The first two steps we can easily automate with terraform, but the last step has to be done with aws-cli or directly through an API with some SDK. But wait, I said that we won’t be using anything besides terraform, and it is so indeed, aws-cli is an implicit dependency, which has to be installed despite the fact that we will not be interacting with directly.

Let’s start with creating IAM policies first, as they can be reused as many times as we’d like.

... # also remote state, just as above

module "credstash" {
  source = "github.com/fpco/fpco-terraform-aws/tree/master/tf-modules/credstash-setup"
  enable_key_rotation = true
  create_reader_policy = true
  create_writer_policy = true
output "kms_key_arn" {
  value = "${module.credstash.kms_key_arn}"
output "reader_policy_arn" {
  value = "${module.credstash.reader_policy_arn}"
output "writer_policy_arn" {
  value = "${module.credstash.writer_policy_arn}"
output "install_snippet" {
  value = "${module.credstash.install_snippet}"
output "get_cmd" {
  value = "${module.credstash.get_cmd}"
output "put_cmd" {
  value = "${module.credstash.put_cmd}"

One of the greatest features of terraform, in my opinion, is that it knows exactly what needs to be done in order to reach the desired state, so if you already called terraform apply in the previous example, it will figure out everything that needs to be changed and apply only those changes without touching resources that need no modification.

When you run terraform apply you should see something along the lines:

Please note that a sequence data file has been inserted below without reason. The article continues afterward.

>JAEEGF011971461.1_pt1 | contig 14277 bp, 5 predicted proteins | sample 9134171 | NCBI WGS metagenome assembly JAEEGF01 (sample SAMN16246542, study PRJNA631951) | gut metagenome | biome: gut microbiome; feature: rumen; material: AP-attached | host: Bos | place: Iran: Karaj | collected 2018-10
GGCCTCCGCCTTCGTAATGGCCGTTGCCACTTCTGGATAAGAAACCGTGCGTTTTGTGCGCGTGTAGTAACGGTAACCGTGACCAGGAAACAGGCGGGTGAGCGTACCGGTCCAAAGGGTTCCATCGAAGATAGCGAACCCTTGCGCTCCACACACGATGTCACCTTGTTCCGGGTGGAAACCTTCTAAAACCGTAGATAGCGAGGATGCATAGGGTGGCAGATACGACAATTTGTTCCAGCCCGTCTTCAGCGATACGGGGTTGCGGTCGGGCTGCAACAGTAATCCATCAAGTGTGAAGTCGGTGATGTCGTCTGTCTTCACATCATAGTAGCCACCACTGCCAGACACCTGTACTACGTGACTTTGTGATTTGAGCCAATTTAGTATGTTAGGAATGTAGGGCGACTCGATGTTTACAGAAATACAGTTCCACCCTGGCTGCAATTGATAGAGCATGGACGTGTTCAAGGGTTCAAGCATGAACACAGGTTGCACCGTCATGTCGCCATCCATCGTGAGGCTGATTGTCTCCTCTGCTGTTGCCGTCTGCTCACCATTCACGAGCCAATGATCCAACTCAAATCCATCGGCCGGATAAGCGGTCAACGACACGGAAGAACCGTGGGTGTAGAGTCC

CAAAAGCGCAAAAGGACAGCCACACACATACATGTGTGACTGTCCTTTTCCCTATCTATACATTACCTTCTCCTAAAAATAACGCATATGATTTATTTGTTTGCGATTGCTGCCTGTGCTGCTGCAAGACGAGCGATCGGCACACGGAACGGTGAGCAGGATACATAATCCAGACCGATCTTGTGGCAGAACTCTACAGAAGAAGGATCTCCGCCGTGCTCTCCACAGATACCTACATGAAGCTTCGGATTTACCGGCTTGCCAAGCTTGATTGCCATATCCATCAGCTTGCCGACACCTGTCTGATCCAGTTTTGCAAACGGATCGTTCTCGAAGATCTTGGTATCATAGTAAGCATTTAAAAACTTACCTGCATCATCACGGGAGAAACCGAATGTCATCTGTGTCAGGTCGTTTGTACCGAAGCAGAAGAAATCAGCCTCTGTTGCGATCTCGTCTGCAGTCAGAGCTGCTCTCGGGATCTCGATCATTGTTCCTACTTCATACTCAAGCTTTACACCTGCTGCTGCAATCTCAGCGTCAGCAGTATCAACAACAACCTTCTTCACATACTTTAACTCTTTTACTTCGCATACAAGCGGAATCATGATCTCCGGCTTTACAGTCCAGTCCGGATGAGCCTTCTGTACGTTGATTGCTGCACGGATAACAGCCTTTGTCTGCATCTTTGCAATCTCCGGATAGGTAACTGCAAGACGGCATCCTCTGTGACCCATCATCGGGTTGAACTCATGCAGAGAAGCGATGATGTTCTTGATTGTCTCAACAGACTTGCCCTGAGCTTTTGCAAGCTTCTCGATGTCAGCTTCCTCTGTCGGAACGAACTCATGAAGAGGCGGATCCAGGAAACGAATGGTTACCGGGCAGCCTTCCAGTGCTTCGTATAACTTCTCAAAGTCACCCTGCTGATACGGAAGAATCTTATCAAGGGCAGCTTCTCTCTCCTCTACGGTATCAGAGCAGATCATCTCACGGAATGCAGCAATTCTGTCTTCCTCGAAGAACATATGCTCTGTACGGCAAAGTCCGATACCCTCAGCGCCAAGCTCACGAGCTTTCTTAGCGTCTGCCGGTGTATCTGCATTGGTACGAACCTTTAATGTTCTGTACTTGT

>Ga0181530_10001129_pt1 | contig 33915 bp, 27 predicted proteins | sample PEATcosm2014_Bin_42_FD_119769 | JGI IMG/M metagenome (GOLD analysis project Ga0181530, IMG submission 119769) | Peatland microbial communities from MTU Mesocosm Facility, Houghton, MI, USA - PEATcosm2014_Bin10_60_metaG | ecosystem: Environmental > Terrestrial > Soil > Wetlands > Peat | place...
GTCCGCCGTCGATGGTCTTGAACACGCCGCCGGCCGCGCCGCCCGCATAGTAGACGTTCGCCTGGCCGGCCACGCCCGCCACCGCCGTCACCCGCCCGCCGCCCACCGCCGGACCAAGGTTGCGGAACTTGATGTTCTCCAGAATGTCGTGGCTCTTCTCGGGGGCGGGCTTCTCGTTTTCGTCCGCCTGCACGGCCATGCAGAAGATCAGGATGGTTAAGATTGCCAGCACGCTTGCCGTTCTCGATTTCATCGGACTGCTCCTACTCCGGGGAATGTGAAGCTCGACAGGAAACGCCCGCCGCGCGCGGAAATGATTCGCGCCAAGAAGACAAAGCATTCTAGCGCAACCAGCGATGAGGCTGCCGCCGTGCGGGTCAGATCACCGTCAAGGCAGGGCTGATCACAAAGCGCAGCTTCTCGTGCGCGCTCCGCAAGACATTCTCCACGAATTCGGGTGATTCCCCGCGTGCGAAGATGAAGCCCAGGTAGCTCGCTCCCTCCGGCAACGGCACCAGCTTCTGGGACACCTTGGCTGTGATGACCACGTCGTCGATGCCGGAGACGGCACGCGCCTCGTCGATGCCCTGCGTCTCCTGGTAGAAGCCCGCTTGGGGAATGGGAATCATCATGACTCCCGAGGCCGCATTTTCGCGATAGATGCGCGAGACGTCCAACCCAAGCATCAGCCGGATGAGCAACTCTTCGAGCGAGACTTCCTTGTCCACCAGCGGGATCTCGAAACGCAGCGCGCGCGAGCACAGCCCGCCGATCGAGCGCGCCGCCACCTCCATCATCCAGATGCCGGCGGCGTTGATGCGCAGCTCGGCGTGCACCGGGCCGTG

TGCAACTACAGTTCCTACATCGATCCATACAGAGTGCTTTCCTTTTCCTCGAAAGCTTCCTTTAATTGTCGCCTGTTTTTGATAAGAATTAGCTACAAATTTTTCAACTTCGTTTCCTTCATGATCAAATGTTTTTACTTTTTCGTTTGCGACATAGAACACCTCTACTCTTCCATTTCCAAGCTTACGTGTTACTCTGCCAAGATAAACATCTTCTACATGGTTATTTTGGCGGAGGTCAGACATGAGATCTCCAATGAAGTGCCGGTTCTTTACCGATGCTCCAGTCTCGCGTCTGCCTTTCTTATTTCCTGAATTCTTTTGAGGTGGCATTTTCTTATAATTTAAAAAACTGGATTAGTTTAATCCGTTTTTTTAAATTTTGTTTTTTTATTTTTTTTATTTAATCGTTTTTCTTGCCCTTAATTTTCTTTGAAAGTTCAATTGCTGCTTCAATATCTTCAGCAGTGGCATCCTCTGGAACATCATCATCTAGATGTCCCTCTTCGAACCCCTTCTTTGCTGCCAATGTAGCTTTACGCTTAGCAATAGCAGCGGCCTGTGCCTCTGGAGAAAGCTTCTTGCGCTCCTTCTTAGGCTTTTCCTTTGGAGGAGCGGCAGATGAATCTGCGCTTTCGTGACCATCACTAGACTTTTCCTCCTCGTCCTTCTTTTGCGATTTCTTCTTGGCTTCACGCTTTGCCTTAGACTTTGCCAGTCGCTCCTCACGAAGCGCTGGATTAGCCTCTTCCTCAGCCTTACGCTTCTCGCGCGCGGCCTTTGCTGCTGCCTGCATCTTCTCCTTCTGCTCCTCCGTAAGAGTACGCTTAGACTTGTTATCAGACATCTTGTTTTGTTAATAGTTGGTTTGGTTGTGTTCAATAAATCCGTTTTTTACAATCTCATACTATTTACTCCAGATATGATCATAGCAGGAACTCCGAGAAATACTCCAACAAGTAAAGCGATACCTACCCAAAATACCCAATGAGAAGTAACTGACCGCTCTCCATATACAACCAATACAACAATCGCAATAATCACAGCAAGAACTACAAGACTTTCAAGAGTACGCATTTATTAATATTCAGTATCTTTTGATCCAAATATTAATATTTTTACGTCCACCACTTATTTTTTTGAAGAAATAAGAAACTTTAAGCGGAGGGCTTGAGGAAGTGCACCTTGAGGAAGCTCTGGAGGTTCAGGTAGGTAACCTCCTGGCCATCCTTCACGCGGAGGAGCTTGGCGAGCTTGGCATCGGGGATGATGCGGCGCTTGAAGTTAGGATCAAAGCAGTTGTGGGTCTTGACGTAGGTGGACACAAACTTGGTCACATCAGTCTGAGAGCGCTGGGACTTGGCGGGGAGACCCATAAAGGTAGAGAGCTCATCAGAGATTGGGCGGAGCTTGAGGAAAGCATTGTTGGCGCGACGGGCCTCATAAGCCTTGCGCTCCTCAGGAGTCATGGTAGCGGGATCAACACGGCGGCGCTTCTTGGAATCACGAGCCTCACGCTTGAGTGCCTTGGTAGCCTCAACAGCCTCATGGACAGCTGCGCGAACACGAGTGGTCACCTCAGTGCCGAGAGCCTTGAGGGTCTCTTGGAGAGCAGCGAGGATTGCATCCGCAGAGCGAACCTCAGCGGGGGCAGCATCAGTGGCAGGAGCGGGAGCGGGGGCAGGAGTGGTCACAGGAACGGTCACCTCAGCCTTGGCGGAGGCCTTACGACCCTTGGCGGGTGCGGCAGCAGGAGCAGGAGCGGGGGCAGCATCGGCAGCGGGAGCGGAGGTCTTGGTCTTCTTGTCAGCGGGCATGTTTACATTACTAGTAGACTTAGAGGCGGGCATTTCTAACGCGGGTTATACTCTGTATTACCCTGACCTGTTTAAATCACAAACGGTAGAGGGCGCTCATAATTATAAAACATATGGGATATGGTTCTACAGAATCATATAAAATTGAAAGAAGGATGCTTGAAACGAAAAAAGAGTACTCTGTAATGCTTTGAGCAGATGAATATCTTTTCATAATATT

get_cmd = /usr/local/bin/credstash -r us-east-1 -t credential-store get
install_snippet = { apt-get update;
  apt-get install -y build-essential libssl-dev libffi-dev python-dev python-pip;
  pip install --upgrade pip;
  pip install credstash; }

kms_key_arn = arn:aws:kms:us-east-1:123456789012:key/87b3526c-8100-11e7-9de5-4bff2f10d02a
put_cmd = /usr/local/bin/credstash -r us-east-1 -t credential-store put -k alias/credstash
reader_policy_arn = arn:aws:iam::123456789012:policy/credential-store-reader
writer_policy_arn = arn:aws:iam::123456789012:policy/credential-store-writer

At this point credstash is set up and we can verify that it works. Helper snippets are targeted at Ubuntu based systems, but can be easily adapted to other operating systems.

Let’s install credstash on a local machine, store a test value and pull it out from credstash-store afterwards:

$ sudo -H bash -c "$(terraform output install_snippet)"
$ $(terraform output put_cmd) test-key test-value
test-key has been stored
$ $(terraform output get_cmd) test-key

We can also set a new value for the key, while auto incrementing its version, by setting -a flag:

$ $(terraform output put_cmd) -a test-key new-test-value2
test-key has been stored
$ $(terraform output get_cmd) test-key

There are a few other useful features that credstash has, which don’t have helper snippets like get_cmd and put_cmd do, since they are less likely to be used in automated scripts. But they can still be easily constructed using terraform outputs. It’s worth noting that all previously stored values are always available, unless deleted manually:

$ credstash -r us-east-1 -t credential-store get test-key -v 0000000000000000000